“As president you get to appoint U.S. attorneys, U.S. Marshals, and federal judges that oversee the territories. These appointments are very important to us because this is the only check and balance we have against our Democrat-controlled Legislature and we need these checks and balances in place,” said Ackley.

Currently, the U.S. Virgin Islands is led by a Democratic delegate to Congress and a Democratic governor, with 11 of the 15 Senate seats held by Democrats, and zero by Republicans. Of 35,284 active registered voters in the USVI, just 1,107 are Republicans.

“I feel that if we had those checks and balances in place some of this negative publicity we’ve had through three governorships here through the [Jeffrey] Epstein fiasco might have been headed off earlier,” the chairman said, referring to the late disgraced financier whose primary residence was his private island estate off St. Thomas, where he carried out his sex-trafficking scheme and enjoyed a cozy relationship with top territory officials. “And even so, given the fact that all this has gone down, Ghislaine Maxwell is in jail, and our very own governor’s wife was actually the facilitator, and yet no one has gone after her, and as far as I’m concerned she should be occupying a cell with Ghislaine Maxwell,” he said, speaking of Epstein’s accomplice who is serving a 20-year prison sentence in Florida.

“Furthermore, as you know, appointments to the Department of the Interior are very sensitive to us. All these positions, if you become president, can you commit to me that you will work with myself and the Republican Party here to fill these positions with good Republicans?” said Ackley.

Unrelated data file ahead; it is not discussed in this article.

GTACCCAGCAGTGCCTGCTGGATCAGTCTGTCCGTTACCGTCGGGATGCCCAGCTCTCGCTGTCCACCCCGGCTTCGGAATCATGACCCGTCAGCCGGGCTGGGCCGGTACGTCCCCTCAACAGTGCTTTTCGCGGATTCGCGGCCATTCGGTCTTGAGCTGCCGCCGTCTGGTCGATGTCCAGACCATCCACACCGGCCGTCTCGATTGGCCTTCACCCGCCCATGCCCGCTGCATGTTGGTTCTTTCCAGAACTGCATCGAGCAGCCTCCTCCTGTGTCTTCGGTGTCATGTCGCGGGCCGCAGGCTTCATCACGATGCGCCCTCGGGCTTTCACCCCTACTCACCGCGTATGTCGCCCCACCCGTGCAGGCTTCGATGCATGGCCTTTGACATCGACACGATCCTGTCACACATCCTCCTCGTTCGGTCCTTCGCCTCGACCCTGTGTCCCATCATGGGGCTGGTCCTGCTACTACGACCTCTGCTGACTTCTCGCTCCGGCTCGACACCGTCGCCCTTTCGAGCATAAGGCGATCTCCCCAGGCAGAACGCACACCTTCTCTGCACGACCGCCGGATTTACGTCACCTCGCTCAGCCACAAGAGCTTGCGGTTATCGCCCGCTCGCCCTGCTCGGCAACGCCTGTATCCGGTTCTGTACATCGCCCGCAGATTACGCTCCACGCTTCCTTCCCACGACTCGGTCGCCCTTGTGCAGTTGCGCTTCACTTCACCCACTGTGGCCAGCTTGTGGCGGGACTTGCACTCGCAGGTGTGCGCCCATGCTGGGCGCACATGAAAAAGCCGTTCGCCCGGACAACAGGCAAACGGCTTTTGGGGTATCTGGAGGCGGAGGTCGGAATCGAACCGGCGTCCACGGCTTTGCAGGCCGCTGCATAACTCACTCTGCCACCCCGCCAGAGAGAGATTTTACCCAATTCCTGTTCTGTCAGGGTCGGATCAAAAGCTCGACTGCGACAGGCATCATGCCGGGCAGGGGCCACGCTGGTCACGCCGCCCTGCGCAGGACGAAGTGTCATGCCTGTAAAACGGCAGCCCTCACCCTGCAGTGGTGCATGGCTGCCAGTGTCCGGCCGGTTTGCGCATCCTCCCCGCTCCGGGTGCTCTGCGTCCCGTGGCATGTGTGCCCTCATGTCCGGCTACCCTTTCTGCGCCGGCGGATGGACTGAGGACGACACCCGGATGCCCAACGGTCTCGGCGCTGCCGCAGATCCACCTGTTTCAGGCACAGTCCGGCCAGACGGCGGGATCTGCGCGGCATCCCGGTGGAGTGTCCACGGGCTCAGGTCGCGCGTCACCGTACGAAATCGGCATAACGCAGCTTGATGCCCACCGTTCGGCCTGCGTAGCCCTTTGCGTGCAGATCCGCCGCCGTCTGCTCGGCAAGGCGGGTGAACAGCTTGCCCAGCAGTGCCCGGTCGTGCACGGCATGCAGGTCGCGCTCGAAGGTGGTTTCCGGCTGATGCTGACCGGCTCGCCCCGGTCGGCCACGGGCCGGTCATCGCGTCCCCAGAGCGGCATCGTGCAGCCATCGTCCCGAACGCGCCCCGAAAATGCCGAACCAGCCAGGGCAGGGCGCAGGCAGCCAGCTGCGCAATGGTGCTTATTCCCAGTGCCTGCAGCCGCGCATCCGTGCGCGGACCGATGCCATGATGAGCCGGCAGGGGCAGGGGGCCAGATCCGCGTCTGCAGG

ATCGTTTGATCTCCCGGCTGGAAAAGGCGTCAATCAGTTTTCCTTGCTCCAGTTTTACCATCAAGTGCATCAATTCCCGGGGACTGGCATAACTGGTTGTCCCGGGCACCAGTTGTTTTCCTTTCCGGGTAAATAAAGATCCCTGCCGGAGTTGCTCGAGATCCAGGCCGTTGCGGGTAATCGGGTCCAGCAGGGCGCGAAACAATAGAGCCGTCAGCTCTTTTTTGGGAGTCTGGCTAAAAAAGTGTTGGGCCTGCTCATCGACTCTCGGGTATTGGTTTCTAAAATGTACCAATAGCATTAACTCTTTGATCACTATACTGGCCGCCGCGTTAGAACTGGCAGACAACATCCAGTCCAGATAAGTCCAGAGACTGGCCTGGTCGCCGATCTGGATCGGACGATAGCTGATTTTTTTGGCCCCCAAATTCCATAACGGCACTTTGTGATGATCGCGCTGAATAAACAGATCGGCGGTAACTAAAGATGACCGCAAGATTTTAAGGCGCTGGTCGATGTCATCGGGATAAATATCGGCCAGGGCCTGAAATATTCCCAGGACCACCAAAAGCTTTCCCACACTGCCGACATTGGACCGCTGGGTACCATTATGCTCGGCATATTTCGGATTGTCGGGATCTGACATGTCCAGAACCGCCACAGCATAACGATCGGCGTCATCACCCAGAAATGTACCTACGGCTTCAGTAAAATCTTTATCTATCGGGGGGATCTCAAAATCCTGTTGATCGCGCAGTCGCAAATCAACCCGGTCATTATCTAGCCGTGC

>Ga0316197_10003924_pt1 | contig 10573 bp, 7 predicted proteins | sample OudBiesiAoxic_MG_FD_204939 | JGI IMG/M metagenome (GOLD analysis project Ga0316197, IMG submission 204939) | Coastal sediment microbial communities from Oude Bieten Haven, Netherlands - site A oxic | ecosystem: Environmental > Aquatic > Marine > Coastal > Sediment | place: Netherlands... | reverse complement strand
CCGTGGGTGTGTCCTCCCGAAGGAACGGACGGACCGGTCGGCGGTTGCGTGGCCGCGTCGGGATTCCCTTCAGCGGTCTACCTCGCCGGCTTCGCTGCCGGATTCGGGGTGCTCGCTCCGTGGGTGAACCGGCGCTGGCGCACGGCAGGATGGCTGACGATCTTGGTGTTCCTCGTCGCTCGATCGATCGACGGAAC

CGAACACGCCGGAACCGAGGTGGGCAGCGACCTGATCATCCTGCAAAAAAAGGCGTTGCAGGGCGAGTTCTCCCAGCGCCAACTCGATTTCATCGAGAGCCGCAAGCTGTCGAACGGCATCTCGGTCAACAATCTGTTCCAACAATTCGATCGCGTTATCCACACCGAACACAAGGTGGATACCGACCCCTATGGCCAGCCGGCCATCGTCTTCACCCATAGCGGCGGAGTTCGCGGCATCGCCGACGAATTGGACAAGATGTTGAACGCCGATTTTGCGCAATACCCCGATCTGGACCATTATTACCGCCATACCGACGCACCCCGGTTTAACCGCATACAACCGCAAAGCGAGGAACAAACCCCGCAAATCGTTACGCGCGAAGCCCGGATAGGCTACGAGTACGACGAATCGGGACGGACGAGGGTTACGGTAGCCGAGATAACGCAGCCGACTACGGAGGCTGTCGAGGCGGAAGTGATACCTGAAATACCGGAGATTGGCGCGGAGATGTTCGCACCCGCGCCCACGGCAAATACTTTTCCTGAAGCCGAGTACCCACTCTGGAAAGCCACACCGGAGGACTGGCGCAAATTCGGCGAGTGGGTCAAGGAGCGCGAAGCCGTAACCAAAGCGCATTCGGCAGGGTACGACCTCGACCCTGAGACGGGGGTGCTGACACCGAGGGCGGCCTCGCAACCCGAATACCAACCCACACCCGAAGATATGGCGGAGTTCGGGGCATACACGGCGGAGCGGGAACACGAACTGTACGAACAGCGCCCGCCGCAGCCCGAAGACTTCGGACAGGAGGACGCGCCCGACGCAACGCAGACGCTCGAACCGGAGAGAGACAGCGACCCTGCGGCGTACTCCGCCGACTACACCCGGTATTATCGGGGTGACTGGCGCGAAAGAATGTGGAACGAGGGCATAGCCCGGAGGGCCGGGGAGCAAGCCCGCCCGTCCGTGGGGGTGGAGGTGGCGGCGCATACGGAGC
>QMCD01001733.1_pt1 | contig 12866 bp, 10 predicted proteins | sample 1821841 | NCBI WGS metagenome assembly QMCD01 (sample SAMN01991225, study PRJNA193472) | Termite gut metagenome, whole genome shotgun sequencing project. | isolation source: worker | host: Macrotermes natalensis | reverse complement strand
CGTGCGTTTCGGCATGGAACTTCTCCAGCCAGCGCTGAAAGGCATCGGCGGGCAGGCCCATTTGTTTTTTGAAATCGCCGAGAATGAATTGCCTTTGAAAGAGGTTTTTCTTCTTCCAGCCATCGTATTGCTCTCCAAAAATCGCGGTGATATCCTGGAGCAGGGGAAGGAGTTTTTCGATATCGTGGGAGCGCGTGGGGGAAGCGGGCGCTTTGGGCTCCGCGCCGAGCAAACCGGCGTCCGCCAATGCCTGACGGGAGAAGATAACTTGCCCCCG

“Of course,” said DeSantis. “I mean it’s malpractice not to fill all available positions as the president. When you don’t do that then the bureaucrats run the show and that means basically the Democrats are running the show,” he said.

“There were massive numbers of positions that were unfilled during Trump. … Probably within three or four months from now we will have a transition started where we already have thousands of people that want to serve in the administration. We’re going to be ready to go on Jan. 20, 2025, with thousands and thousands of potential appointments for the executive branch as well as the judicial branch, and I’m not going to leave any of these positions unfilled. It’s our chance to leave our imprint on the government, so you have to take it,” he said.

Sen. Alma Francis Heyliger, Independent-St. Thomas, with RepublicanParty in the Virgin Islands Chairman Gordon Ackley at a reception with Florida Gov. and 2024 Republican presidential candidate Ron DeSantis on Monday on St. Thomas. (Photo courtesy Republican Party in the Virgin Islands)